International travel pass in development
IATA, the International Air Transport Association, is developing a digital “Travel Pass” data system that it hopes will serve as the standard “health pass” for international air travelers.
The basic idea is simple: a computer system collects your personal ID information, the results of your most recent vaccinations and tests, current information on how well those vaccinations and tests are performing, and current entry requirements for most countries.
Then, when you want to travel, the computer’s algorithm will combine all the inputs and display whether or not you’re “good to go” on any individual trip.
Specifically, this project is designed to make it easy for travelers posing no health hazard to start flying all around the world even before the pandemic is completely controlled.
And, at least for now, the good-to-go result will be based primarily on data on your COVID-19 situation: some combination of your most recent test results and their validity, and your COVID vaccine and its known efficacy.
The system design implies that it will continuously update data from the various laboratories and governmental health institutions involved with COVID-19.
IATA is calling for COVID testing for all international travelers, along with a data flow that will allow all stakeholders to facilitate travel. As envisioned, it will provide:
- Governments with the means to verify the authenticity of tests and the identity of those presenting the test certificates.
- Airlines with the ability to verify that passengers meet the requirements for travel.
- Laboratories with the means to issue digital certificates to passengers that will be recognized and accepted by governments and airlines.
- Travelers with the means to convey test information securely to airlines and border authorities.
Dependent on smartphones
In some ways, this system is a technical metamorphosis of the old “yellow card” vaccination record issued by the World Health Organization (WHO). What’s new about IATA’s proposal is that it’s 100% based on smartphone/tablet apps.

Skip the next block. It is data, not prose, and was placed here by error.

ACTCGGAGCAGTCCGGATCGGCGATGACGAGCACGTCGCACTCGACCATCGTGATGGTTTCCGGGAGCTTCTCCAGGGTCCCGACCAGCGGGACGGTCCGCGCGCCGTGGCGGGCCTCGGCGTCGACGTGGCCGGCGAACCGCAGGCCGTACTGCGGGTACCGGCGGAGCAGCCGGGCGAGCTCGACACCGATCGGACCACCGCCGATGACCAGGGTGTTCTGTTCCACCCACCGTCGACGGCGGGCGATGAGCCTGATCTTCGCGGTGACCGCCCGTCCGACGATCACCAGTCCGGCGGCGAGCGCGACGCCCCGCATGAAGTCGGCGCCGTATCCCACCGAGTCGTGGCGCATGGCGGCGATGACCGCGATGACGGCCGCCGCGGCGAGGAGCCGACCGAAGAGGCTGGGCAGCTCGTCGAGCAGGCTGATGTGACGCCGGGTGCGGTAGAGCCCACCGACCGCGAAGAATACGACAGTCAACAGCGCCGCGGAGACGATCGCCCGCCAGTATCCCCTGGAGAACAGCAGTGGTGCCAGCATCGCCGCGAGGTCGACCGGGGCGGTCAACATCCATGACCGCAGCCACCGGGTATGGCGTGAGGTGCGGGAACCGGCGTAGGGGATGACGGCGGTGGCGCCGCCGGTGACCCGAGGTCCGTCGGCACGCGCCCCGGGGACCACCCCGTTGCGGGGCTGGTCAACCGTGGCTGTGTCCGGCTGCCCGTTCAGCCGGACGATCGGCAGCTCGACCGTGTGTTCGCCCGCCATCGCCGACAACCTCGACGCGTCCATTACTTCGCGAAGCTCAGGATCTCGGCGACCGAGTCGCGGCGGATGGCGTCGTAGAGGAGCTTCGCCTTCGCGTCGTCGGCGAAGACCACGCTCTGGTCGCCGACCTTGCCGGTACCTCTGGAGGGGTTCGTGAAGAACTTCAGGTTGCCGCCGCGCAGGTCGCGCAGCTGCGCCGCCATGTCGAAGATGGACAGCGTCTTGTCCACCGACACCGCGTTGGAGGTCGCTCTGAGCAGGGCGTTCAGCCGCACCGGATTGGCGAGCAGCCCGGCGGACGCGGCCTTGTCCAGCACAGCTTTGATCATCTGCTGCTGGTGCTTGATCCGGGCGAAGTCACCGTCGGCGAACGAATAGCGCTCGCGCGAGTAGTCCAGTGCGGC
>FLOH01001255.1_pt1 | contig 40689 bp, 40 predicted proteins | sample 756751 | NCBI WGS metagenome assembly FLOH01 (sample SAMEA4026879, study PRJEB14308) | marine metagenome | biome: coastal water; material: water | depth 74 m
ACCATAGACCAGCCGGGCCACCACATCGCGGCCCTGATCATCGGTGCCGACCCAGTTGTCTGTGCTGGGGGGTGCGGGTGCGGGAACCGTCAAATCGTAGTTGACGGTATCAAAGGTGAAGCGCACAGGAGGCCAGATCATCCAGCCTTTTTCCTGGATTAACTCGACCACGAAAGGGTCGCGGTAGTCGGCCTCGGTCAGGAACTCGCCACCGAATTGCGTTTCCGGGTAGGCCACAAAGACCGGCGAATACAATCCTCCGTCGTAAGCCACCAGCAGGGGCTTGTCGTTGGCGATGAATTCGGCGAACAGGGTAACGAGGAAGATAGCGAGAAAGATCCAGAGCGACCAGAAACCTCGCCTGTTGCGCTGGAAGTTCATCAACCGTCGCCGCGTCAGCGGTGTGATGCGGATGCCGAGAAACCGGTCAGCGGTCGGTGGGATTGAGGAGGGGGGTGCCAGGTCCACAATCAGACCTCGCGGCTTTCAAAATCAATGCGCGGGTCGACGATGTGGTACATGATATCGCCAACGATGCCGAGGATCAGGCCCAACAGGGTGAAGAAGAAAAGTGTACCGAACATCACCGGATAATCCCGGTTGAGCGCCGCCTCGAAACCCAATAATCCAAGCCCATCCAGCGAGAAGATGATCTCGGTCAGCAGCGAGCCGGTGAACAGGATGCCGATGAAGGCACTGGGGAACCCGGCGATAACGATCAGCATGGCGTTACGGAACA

You’ll apply and enter your data through the app, and you’ll display the results on the app when you board a flight or arrive in a different country. You probably won’t actually “show” it; you’ll pass your phone near a contactless RFID terminal.
So far, nothing I’ve seen treats the question of how you might use the system if you don’t have or use a smart phone or tablet. Taken along with the trend to cashless payments, adoption of the IATA system as an international standard would inevitably lead to the conclusion that the days are coming when you must either carry and use a smart device or stay home.
IATA’s motive is not altruistic: IATA is the worldwide trade association of large airlines, all of which desperately want you back in their airplanes as soon as possible. But it’s been clear for many months that the resumption of full-scale worldwide travel will depend on some sort of universally recognized and accepted system of test and vaccination documentation.
IATA is attempting to preempt the position of designing and operating such a situation, and it may well be successful. So far, no serious competitive system has shown up.
It’s very likely that most airlines will eagerly adopt the system. What remains to be seen is whether the government health agencies involved in setting rules will also be in favor.
My guess is that most will: Like the airlines, governments are under heavy pressure to allow their citizens to roam the world and to open their borders for incoming visitors.
The folks who kvetch about encroachments on their personal freedoms by big data are likely to kvetch about this deal. And it certainly does post the potential of making it harder for you to limit the spread of personal information that you’d like to stay personal.
My own take is that we’re already so far down the big-data path that IATA’s add-on won’t tip the balance to any noticeable degree. Feel free to disagree. But if you opt out, don’t expect to be heading overseas any time soon.
Email Ed Perkins at email@example.com. Check out his rail travel website at rail-guru.com.
© 2020 Ed Perkins. Distributed by Tribune Content Agency, LLC.